Meanwhile, in the course of babysitting the dog I see my son has inherited these genetic tendencies, in spades. Though he does pick up (most of the time…), the floors are ankle-deep in dog hair.

So I’m taking an old vacuum cleaner that resides in the garage down to his place, the better to gag it with wads of white dog hair. I’m sure not using my good one, and his weighs about eight tons. What is it about men that they think the best way to clean a house (repair a gadget, get from Point A to Point B, run a country) is the hardest way???

It’s been so long since I used the old Shark, I could NOT for the life of me remember how to get it apart to dump out the dust and dog hair that had accrued in its collector thingie. After much wrestling around, I finally spotted the right button. Annoying.

Even more annoying is that damn car. It’s a good-sized vehicle, in theory…but the back end behind the annoying stupidly designed seats isn’t large enough to hold a lightweight Shark vacuum cleaner. Holy sh!t. So I had to take everything out of the vehicle and perform a feat of origami to load the damn vacuum cleaner.

The seats have to remain up and the pillows I stuffed in there to keep my own dogs from breaking their necks or their legs or both have to be removed and stashed in the garage because my son has to ride in the back with his neurotic dog to keep the animal from having another panic-induced stroke. This, every time we have to schlep the dog to the vet. Which, as you can imagine, is frequently.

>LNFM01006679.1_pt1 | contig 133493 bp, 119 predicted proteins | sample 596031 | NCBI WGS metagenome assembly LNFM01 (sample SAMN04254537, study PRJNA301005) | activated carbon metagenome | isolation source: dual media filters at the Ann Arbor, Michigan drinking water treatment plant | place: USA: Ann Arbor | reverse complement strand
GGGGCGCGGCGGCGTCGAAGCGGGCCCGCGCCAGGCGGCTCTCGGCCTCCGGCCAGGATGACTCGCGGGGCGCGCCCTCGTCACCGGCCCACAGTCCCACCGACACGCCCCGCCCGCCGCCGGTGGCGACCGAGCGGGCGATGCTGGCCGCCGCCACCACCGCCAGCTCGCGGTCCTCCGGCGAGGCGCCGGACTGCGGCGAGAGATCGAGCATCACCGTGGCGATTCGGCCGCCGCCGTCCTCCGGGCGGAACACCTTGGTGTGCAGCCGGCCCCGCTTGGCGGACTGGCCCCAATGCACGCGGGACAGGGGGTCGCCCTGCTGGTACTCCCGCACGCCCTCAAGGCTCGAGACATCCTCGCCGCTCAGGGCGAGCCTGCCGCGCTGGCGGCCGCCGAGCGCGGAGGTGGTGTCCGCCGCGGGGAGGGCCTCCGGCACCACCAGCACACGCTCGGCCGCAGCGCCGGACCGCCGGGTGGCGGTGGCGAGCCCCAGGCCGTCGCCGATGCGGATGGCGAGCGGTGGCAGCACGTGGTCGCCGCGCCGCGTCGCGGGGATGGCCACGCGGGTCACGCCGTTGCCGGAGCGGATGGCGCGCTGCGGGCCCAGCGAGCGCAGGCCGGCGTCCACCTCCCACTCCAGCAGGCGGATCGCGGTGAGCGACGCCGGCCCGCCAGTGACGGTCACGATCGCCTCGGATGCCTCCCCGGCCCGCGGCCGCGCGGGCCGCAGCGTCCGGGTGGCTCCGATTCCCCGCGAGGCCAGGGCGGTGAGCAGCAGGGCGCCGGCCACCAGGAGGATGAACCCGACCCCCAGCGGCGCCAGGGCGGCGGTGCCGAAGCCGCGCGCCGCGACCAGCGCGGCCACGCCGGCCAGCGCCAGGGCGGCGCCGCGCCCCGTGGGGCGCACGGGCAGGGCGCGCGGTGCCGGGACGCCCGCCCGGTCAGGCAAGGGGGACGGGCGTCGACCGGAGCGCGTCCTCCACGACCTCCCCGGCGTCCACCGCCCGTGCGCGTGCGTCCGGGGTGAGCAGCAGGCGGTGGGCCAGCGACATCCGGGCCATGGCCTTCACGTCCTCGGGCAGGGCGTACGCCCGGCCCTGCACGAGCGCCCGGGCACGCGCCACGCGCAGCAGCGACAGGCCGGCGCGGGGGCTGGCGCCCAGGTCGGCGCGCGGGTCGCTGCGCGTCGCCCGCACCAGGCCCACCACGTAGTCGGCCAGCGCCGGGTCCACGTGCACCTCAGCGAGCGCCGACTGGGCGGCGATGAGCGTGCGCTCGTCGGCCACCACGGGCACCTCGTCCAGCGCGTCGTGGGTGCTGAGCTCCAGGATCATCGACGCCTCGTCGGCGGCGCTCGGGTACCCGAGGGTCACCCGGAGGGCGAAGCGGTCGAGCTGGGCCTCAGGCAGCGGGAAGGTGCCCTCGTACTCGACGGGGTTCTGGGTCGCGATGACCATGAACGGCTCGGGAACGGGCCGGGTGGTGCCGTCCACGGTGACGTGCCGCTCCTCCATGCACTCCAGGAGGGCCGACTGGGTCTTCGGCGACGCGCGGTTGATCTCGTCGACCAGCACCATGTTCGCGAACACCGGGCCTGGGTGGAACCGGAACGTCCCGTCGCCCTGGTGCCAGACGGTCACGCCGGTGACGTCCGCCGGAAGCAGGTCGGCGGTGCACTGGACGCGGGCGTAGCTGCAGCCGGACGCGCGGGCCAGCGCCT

Well, it’s almost 10 a.m. If I’m gonna do this chore, I’d better get going. If he catches me cleaning his house, he won’t like it.

August 7, 2017
by funny

How much would you spend on your pet?

Notice I don’t say how much will you spend on your pet; only how much you imagine you’d be comfortable spending. Chances are what you will spend, one day, is a far cry from what you think you ought to spend.

In 2017, Americans will spend — hang onto your hat — some sixty-nine BILLION dollars on their pets! This counts expenses all across the “pet industry,” from kibble to collars to that pricey stay in the doggy ER.

The average cost of a visit to one of those high-powered 24-hour veterinary hospitals is not easy to find: apparently this is a closely kept secret. If you look at Yelp reviews of the many such facilities in Phoenix, you see, more than once, people stating they were asked to front $1,300 just to get the animal in the door.